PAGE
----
By Rick Manning
Almost $60 billion. That’s how much money the United States has poured into Ukraine this year, once the latest $4 billion the Biden administration is sending gets included in the mix.
The seeming blank check into a black hole is driven by the incessant “Putin must be stopped at all costs” narrative followed by the threatening “You must be a Putin apologist” attack for anyone who dares question the narrative.
This weekend changes all of this.
Ukraine President Volodymyr Zelensky publicly invited Red China to help rebuild Ukraine once the Russian onslaught is ended. In doing so, Zelensky has spit in the face of the U.S. and the European Union who have been providing the weapons and training that have kept his tottering country afloat. He has also, perhaps unwittingly, raised the stakes for Russia in driving his government from power in Kiev.
The latter point is a geopolitical one. The Chinese don’t invest and go home. They take over management of ports and transportation systems that they build under the guise of their “Belt and Road” initiative. It is one thing for Putin to have the Russian’s historic enemy on their expansive eastern shared border, it is quite another to have the Chinese operating ports on the Black Sea and using these ports of call for China’s new blue water Navy.
Putin’s worst nightmare is China ensconced in the Ukrainian port city of Odessa less than 800 miles by air from Moscow, creating a second China front west of the Ural Mountains. In fact, my bet is that if forced to choose, he’d rather have NATO missiles aimed at Moscow from Ukraine than their Chinese counterparts. Both are known entities and Putin knows who he fears most.
But Zelensky’s Beijing play is just as ominous to his “allies” opposing Russia’s takeover of Ukraine.
Russia is a known, China is an unknown. Russia seeks historic restoration of influence, China seeks worldwide hegemony. Russia has an objective, China has a goal with a strategy to achieve it.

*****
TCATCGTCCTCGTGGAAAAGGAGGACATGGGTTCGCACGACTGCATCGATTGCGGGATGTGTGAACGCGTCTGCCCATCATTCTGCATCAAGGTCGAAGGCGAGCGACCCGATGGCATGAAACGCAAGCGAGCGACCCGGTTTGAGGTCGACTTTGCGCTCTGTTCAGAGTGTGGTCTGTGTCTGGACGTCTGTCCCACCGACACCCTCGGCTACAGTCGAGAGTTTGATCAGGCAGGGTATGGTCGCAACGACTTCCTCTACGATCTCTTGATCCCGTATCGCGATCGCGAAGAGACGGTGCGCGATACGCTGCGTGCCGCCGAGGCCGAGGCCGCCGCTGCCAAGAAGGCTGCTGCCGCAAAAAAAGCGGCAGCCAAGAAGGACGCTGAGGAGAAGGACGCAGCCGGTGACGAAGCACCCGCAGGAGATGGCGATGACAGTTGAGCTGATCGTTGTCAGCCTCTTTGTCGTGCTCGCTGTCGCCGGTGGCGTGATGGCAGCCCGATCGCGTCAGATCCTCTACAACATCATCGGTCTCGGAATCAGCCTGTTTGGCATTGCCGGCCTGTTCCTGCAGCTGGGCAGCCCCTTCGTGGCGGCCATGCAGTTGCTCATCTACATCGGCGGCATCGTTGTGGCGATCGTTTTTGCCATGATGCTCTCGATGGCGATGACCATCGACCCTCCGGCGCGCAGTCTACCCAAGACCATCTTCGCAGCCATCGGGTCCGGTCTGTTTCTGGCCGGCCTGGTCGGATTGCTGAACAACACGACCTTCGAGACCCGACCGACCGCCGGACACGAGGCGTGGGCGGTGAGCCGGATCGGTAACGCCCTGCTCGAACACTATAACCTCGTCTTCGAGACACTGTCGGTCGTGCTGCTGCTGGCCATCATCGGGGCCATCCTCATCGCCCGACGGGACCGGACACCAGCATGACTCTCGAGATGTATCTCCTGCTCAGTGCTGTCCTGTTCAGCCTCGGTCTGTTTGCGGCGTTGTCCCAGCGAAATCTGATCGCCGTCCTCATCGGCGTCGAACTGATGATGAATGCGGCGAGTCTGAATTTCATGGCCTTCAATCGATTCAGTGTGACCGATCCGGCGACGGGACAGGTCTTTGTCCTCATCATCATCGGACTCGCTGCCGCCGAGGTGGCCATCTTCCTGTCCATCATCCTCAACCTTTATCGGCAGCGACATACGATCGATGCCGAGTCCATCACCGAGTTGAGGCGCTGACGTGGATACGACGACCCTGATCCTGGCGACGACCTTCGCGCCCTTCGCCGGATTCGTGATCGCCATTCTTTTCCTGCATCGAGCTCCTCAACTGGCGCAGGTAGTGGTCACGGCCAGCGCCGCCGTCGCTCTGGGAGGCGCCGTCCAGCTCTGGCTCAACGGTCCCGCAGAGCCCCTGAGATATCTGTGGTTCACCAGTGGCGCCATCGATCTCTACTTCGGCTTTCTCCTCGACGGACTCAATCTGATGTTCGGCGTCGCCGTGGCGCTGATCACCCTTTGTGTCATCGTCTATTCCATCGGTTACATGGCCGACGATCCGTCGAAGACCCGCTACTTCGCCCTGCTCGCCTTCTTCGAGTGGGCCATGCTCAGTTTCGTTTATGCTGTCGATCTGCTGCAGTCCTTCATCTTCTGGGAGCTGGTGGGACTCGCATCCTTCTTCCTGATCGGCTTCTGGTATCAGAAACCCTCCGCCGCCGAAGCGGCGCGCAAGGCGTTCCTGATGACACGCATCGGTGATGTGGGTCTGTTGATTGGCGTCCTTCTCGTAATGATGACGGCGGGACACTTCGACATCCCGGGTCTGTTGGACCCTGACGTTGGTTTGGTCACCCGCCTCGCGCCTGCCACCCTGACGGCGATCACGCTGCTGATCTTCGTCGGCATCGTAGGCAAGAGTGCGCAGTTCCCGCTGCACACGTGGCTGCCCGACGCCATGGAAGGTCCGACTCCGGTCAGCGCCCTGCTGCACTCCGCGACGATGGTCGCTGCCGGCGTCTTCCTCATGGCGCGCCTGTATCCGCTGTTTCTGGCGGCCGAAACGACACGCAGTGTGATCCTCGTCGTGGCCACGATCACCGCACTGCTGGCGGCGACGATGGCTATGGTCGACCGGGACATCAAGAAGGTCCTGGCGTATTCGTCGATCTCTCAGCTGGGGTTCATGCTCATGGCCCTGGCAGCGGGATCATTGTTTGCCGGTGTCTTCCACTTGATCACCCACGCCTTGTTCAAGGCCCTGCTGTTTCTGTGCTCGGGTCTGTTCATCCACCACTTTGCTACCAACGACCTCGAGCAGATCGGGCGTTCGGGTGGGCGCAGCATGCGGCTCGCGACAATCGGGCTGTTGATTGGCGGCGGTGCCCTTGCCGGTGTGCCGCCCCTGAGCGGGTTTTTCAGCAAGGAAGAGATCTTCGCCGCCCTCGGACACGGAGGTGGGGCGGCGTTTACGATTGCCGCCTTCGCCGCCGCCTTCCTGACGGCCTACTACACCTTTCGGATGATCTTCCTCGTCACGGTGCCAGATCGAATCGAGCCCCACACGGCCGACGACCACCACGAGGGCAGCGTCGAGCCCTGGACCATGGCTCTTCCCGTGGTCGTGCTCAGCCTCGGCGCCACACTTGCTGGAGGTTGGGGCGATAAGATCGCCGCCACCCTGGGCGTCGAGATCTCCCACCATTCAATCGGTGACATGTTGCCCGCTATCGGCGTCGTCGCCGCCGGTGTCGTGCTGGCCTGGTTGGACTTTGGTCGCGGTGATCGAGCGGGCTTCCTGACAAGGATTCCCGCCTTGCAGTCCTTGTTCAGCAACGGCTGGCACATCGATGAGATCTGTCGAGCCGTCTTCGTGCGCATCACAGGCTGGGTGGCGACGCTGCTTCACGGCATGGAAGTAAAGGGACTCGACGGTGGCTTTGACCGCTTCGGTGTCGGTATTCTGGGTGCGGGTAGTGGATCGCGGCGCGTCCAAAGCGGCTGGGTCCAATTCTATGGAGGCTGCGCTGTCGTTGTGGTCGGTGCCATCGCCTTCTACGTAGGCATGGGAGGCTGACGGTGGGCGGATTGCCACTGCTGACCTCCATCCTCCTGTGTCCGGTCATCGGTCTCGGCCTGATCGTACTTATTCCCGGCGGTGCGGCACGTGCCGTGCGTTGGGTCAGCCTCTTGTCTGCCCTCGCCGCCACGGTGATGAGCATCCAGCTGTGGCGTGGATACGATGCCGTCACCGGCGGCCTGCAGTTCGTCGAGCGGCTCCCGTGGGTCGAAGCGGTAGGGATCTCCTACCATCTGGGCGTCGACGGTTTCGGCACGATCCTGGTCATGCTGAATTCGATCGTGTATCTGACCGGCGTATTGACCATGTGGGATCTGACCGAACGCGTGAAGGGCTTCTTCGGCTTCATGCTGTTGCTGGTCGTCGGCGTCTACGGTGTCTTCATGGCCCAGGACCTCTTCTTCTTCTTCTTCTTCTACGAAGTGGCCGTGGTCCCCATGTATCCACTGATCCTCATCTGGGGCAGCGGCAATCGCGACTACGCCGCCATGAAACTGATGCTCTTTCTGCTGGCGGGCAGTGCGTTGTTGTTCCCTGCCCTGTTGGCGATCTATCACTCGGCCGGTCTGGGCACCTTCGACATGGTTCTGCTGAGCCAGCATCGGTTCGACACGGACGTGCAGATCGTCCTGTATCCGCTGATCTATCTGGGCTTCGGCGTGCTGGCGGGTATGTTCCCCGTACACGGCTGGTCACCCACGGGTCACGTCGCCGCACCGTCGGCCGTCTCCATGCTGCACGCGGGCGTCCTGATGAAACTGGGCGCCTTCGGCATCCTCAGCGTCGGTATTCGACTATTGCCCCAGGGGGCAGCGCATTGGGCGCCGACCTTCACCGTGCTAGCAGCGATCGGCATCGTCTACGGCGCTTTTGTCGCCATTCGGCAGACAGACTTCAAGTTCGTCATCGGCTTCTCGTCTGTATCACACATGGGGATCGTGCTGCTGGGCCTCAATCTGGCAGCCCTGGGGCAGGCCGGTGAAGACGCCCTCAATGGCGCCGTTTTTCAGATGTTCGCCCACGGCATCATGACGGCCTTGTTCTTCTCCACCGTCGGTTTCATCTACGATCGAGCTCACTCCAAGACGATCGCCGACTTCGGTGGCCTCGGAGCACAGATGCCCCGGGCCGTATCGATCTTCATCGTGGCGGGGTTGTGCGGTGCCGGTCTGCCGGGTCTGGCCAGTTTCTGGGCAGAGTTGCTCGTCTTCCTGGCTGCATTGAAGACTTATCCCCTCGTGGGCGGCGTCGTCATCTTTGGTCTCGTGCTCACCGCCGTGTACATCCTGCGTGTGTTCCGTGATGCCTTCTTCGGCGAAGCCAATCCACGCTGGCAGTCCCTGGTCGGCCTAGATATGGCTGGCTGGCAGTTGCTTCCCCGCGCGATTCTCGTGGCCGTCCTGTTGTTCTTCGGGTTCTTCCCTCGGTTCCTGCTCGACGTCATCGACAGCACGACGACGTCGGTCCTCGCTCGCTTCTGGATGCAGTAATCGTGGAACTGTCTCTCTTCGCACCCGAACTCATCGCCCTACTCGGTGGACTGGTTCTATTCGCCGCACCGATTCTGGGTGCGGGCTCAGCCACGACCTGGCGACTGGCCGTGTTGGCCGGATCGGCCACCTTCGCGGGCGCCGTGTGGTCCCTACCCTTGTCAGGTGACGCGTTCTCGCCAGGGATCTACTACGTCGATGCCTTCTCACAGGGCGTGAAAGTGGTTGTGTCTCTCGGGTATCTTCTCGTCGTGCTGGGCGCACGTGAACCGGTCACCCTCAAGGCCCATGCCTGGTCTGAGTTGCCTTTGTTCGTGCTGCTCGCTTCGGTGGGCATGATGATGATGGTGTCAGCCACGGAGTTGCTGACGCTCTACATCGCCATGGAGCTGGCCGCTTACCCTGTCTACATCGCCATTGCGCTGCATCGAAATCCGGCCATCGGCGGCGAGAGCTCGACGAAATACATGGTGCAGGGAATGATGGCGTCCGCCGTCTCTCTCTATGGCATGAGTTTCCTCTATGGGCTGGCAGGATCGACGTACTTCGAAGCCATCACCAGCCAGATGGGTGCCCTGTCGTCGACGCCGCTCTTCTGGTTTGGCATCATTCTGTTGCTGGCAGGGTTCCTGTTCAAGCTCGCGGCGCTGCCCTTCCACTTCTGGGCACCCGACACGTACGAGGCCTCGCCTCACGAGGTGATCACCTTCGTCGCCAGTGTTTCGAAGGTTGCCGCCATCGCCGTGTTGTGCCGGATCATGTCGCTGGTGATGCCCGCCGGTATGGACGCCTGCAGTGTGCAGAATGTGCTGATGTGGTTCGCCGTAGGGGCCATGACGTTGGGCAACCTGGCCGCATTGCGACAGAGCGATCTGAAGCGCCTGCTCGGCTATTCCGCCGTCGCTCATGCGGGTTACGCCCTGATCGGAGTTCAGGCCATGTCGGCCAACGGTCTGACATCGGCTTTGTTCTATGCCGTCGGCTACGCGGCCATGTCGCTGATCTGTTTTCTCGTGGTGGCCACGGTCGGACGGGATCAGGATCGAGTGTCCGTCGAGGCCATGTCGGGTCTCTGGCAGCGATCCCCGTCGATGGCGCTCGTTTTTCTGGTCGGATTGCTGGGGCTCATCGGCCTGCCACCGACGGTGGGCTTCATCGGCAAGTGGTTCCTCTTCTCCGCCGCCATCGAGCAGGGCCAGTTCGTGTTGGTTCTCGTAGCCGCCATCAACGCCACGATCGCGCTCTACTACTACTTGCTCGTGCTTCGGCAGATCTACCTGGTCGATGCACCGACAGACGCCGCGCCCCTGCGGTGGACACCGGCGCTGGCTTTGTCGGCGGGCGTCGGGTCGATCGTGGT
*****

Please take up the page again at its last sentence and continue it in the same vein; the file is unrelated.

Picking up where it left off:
In essence, Russia is dangerous, but China is an existential threat to western thought and the U.S. and Europe as sovereign entities.
The fact that Zelensky would even talk to China’s Xi about opening his doors to their influence is either naïve or conniving. He has a responsibility to his country to do what he believes is in their interest, and that should be respected, but America has a responsibility to do what is in our interest.
Right now, we have China firing missiles over Taiwan. China is conducting live fire war games in Taiwanese territorial waters effectively creating a blockade. A Chinese missile landed in the ocean just 80 miles south of Japan. China has engaged in a massive cyber-attack against Taiwan.
And it should not be forgotten that China declared war against the United States going back more than a decade ago.
China is the enemy, and Ukraine just opened their doors to them.
It is no secret that China has conducted a long war designed to both weaken U.S. influence around the world, stolen our military secrets to build a Navy and Air Force to defeat ours, and imbedded their technology hardware (Huawei) into communications systems threatening our ICBM nuclear response. It is China which is creating psychological profiles on young Americans through Tik-Tok with the intent to manipulate behaviors and create facial recognition identification capacity in the future, and China is also busily collecting genetic profiles on Americans with the likely intent of developing diseases which would be particularly deadly to us.
The Ukrainian leader knows this. Yet, he has invited China into his country once the destruction is over.
Afghanistan after Joe Biden’s disgraceful withdrawal, is now working with China in their consolidation of control over the copper and rare earth mines within their borders.
With Zelensky’s Beijing gambit on the table, the reality of seeing U.S. treasure spent to save Ukraine from Russian domination only for control of the country’s resources to become dependent upon Chinese infrastructure.
It is safe to say right now, that there are no guarantees where a post-invasion Ukraine’s loyalties would lie. But in a world where the enemy of your enemy is your friend, Congress needs to have the courage to force the Biden administration to justify every dollar spent to date, and deny additional Ukrainian expenditures until we can be certain that we aren’t being played for suckers with China being the net winner in a war they encouraged Russia to enter.
China is at war with us, and it is time we recognize it and put our interests first. Zelensky’s outreach to Xi brings into question whether the equipment spent on Ukraine would be better off being focused on a different, more powerful enemy.
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